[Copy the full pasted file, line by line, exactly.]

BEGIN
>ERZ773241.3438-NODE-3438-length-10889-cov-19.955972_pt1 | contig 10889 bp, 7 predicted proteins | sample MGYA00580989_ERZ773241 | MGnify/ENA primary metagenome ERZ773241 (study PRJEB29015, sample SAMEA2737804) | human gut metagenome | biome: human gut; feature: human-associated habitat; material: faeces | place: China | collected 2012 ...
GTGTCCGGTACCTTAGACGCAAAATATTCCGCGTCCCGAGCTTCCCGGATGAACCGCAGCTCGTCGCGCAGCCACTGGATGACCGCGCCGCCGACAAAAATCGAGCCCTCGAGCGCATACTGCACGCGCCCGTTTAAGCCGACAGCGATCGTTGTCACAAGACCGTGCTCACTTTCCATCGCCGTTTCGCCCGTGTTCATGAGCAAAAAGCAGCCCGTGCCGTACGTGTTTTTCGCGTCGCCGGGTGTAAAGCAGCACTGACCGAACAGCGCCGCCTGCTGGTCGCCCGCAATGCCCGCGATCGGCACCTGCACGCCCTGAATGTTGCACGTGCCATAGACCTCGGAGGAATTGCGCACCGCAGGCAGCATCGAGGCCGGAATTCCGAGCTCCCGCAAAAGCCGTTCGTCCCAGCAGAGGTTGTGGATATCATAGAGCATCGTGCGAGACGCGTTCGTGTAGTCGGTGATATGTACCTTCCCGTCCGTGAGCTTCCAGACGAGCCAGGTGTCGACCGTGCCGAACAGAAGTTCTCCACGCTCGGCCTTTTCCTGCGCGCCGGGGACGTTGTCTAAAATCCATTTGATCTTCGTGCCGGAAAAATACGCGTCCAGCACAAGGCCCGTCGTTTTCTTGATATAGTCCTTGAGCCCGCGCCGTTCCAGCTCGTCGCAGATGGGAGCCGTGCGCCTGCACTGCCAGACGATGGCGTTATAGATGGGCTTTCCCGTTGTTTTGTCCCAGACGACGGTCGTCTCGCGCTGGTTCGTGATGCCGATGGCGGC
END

>ERZ773241.3438-NODE-3438-length-10889-cov-19.955972_pt1 | contig 10889 bp, 7 predicted proteins | sample MGYA00580989_ERZ773241 | MGnify/ENA primary metagenome ERZ773241 (study PRJEB29015, sample SAMEA2737804) | human gut metagenome | biome: human gut; feature: human-associated habitat; material: faeces | place: China | collected 2012 ...
GTGTCCGGTACCTTAGACGCAAAATATTCCGCGTCCCGAGCTTCCCGGATGAACCGCAGCTCGTCGCGCAGCCACTGGATGACCGCGCCGCCGACAAAAATCGAGCCCTCGAGCGCATACTGCACGCGCCCGTTTAAGCCGACAGCGATCGTTGTCACAAGACCGTGCTCACTTTCCATCGCCGTTTCGCCCGTGTTCATGAGCAAAAAGCAGCCCGTGCCGTACGTGTTTTTCGCGTCGCCGGGTGTAAAGCAGCACTGACCGAACAGCGCCGCCTGCTGGTCGCCCGCAATGCCCGCGATCGGCACCTGCACGCCCTGAATGTTGCACGTGCCATAGACCTCGGAGGAATTGCGCACCGCAGGCAGCATCGAGGCCGGAATTCCGAGCTCCCGCAAAAGCCGTTCGTCCCAGCAGAGGTTGTGGATATCATAGAGCATCGTGCGAGACGCGTTCGTGTAGTCGGTGATATGTACCTTCCCGTCCGTGAGCTTCCAGACGAGCCAGGTGTCGACCGTGCCGAACAGAAGTTCTCCACGCTCGGCCTTTTCCTGCGCGCCGGGGACGTTGTCTAAAATCCATTTGATCTTCGTGCCGGAAAAATACGCGTCCAGCACAAGGCCCGTCGTTTTCTTGATATAGTCCTTGAGCCCGCGCCGTTCCAGCTCGTCGCAGATGGGAGCCGTGCGCCTGCACTGCCAGACGATGGCGTTATAGATGGGCTTTCCCGTTGTTTTGTCCCAGACGACGGTCGTCTCGCGCTGGTTCGTGATGCCGATGGCGGC